4. Where's the restroom along the Canal Walk?
In 2011, riders of Venture Richmond's boats along the Canal Walk, which run April through November, totaled 16,377, without charters. Last year, that figure came to 21,586, without charters. "This was a smash record," says Alex Dahm, program director for Venture Richmond.
Those people on the boats, though, sometime require the pause that refreshes.
The need for restrooms near the canal cruises is well known to Dahm. No solution is yet perfected. For most of the summer, there are portable toilets on the west side of Brown's Island, which is a hike. Dahm says that the cruises are fortunate with gracious partners along the route, including the Canal Bistro at Off The Hookah.
This extends to food, too. A new pizza place is coming to the former deli space in the Southern Railway building just beyond the Turning Basin. "It's unlikely we'd add a concession in order not to compete with all the restaurants nearby," Dahm says.
Venture Richmond considered a more permanent restroom solution at Vistas On The James, but Dahm says, the installation for plumbing and electricity proved cost prohibitive. Development along the canal may resolve the issue, particularly with retail and residential spaces going into the former Reynolds Metals factory along the canal.
Dahm says, "We're almost at the point to where public restrooms can be most effectively integrated into current planning. The conversation is ongoing, but there are no hard and fast plans for the immediate future."
5. What will be done by the time this bike race arrives on Sept. 19, 2015?
Tim Miller, the director of Richmond 2015, explains that Richmond made the cut for the World Road Cycling Championships in part because of what Richmond is not. "In New York City, L.A., Chicago, this event would get lost. It'd be one thing among many," Miller says.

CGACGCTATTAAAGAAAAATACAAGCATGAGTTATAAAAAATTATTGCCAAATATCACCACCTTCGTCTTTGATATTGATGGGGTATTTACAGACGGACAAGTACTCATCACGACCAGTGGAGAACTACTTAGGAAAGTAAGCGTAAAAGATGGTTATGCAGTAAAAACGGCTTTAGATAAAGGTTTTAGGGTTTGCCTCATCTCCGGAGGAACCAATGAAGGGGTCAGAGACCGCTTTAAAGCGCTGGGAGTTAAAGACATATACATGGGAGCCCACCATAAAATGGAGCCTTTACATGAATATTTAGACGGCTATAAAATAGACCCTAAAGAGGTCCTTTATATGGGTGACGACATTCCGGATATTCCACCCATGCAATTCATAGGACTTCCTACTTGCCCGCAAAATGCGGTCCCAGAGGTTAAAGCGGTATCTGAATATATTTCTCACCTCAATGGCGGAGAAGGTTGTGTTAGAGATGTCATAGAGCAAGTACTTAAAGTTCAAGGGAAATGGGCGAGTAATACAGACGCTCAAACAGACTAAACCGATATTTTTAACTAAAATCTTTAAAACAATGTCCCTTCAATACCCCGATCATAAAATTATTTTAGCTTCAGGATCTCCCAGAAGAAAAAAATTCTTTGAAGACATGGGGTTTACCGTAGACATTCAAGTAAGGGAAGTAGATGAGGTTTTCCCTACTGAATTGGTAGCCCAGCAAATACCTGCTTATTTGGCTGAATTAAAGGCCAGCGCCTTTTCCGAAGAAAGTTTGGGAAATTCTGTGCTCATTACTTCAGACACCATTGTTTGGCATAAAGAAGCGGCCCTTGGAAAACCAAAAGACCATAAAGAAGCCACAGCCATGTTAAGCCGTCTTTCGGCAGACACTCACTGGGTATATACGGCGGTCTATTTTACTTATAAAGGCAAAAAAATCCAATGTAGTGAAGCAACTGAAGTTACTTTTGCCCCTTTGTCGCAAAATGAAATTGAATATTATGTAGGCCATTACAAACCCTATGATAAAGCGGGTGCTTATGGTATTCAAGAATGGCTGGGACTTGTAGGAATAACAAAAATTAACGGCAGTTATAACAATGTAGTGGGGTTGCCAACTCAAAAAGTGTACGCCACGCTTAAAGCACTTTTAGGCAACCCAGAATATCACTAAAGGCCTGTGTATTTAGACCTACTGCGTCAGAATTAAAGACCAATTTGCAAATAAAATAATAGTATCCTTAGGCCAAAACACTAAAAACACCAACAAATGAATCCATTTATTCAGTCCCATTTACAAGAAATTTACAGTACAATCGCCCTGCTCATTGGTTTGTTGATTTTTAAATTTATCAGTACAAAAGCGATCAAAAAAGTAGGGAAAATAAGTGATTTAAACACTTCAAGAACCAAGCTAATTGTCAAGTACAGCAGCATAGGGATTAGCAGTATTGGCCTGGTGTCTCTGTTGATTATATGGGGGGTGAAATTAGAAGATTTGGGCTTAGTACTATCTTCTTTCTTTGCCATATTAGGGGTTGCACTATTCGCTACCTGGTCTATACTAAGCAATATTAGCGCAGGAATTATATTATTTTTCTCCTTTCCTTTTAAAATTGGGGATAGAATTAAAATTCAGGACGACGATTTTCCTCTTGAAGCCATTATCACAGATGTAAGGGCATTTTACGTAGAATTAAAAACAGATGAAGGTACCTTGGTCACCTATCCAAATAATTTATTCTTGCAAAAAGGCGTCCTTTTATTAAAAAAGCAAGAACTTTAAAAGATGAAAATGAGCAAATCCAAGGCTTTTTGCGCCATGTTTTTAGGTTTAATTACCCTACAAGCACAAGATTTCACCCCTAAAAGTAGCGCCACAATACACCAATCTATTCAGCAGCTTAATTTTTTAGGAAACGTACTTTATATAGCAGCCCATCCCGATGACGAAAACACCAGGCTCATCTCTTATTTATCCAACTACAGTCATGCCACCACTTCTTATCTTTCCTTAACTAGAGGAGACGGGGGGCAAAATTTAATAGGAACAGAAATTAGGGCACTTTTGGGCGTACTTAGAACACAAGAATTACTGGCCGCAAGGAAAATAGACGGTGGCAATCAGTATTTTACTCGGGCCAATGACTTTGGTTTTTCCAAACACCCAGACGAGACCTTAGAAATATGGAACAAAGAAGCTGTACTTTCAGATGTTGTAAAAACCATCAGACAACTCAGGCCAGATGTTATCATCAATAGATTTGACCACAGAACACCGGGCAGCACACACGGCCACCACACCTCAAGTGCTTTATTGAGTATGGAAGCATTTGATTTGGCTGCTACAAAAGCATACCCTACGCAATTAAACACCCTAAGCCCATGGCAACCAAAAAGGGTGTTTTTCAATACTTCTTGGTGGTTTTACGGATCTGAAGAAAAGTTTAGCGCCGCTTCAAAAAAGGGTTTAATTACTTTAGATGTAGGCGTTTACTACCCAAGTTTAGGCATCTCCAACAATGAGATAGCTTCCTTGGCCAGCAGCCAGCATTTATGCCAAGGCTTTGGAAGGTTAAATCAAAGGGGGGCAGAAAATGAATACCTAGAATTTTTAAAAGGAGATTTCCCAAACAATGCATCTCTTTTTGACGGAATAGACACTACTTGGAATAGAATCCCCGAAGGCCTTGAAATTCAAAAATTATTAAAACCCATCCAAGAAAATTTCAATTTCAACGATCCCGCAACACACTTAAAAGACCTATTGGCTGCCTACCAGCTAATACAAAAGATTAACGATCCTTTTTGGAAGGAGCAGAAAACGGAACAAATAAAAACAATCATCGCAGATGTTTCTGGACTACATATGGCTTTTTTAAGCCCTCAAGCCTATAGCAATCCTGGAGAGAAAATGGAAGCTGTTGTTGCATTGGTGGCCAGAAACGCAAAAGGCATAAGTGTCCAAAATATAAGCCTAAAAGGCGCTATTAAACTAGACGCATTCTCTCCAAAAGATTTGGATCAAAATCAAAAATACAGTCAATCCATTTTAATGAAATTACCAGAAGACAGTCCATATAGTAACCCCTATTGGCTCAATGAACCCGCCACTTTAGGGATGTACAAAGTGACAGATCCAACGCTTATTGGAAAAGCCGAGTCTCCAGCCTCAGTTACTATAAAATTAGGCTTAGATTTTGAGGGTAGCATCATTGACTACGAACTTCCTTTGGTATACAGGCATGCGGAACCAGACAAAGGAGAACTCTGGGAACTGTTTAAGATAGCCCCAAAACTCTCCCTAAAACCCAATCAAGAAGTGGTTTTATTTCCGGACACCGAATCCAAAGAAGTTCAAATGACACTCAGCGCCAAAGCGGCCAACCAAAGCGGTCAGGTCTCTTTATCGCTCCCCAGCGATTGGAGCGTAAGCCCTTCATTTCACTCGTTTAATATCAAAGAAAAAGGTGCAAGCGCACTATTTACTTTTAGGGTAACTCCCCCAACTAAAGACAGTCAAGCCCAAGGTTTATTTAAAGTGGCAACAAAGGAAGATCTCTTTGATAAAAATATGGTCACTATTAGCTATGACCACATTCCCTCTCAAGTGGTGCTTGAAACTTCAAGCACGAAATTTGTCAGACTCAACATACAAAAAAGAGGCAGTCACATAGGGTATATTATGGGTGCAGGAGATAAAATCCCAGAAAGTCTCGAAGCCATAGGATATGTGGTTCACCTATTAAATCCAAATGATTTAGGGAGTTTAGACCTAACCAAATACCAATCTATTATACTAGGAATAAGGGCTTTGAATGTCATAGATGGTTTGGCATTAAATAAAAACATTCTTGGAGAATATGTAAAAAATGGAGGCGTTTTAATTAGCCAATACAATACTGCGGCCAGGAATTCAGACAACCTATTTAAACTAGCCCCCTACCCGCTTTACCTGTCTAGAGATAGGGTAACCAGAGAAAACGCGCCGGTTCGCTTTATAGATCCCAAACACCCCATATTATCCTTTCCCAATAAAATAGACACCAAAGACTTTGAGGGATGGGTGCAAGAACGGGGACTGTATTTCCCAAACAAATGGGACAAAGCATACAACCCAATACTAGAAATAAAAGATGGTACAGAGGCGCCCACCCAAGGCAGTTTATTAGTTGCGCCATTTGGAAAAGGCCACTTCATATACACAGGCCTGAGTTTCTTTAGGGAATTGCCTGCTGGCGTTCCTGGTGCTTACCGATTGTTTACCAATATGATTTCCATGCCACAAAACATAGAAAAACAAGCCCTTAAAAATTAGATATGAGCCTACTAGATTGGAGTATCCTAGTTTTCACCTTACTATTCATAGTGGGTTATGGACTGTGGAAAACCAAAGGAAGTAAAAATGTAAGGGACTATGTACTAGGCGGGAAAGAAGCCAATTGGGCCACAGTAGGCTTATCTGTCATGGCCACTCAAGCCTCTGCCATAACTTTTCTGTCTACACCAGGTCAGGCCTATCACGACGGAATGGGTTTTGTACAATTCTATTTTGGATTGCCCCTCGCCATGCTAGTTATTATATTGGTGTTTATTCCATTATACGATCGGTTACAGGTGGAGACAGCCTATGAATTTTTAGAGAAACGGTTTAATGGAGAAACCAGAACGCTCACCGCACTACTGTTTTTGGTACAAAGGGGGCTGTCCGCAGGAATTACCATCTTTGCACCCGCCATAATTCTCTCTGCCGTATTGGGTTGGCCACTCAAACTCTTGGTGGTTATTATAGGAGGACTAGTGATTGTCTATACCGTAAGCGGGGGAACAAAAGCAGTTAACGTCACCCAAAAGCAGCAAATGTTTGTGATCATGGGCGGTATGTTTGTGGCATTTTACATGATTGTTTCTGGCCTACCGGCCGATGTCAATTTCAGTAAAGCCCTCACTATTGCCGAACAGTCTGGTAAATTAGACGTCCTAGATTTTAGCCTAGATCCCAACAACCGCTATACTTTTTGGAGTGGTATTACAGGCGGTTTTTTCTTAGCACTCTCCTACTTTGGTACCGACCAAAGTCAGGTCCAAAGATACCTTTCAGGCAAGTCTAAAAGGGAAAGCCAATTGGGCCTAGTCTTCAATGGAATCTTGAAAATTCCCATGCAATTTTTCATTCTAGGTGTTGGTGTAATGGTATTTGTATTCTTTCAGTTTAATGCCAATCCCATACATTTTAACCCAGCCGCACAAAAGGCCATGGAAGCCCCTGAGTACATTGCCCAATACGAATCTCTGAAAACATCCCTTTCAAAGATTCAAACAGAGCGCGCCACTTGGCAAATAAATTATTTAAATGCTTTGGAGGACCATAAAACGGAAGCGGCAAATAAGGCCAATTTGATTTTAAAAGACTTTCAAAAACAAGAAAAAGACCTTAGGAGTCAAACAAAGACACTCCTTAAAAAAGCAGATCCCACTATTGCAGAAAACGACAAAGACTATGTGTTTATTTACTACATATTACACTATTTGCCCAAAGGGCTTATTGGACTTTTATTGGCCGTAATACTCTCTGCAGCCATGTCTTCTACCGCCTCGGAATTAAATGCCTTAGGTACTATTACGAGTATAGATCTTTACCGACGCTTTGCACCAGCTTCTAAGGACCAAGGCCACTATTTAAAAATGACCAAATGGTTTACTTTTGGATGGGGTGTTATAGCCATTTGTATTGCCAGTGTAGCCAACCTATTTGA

The Worlds in recent years have been in cool, wet places. Miller says that the head of the U.S. cycling team, was pleased during a recent visit. Quoting him, Miller says, " ‘Finally, we'll be someplace where we can wear shorts.' "
This aspect should also provide some attraction for the estimated 450,000 visitors during the nine-day series of races, in addition to the millions who'll watch on television. Lee Kallman, the 2015 marketing director, explains that the 450,000 estimate could be low. Richmond, as is often touted, is within a day's drive of half the country's population. And professional bike racing enthusiasts really like watching people they champion in competition. Kallman says, "If you're a day's drive, you have to go, at least for a day, to say that you went. "
The 2015 organizers regard the Worlds as an opportunity for transformational change. This isn't just a bike race, but a time for Richmond to shine in the international spotlight and put in paths, trails and support structure to make Richmond a cycling haven.
For example, the Virginia Capital Trail, when completed in late 2014, will run more than 50 miles from near Jamestown High School to 17th and Dock streets in Richmond. It is entering its final construction phase through Henrico County's Varina District.
Miller and Kallman are busy with fundraising and putting together a media plan for Richmond 2015. Traffic will be rerouted and roads closed for nine days.
Kallman says that the estimated operating budget for the event is $21 million. The upside of seeking support for a world-level event is that reliance on local sources, while desired, isn't the only funding stream. While speeding bicycles careen through Richmond streets, they'll flash by corporate logos on signs and banners from international concerns. "There'll be opportunity for promotion through all media platforms," Kallman says.
When Kallman went to the 2012 Worlds in The Netherlands, Limburg wasn't a place he'd have visited on his own. But, since he experienced the region, he'd like to return. A similar effect is sought for the Richmond region. "Our plan is to promote not just the championships but everything the visitor can do besides see the races."
As for the city, a variety of bike-centric city initiatives have been announced, ranging from hiring a staff person dedicated to bike and pedestrian matters to establishing recognized bike routes. The Riverfront Development Plan also factors in with its use of trails and paths along Brown's Island and Chapel Island by Great Ship Lock Park. The city's plan hedges somewhat, stating that the "bike-friendly roads" can be subjective, but that by 2015, the city intends to have a total of 140 miles of bicycle-friendly road improvements. There are at present 11 lane miles for bicycles.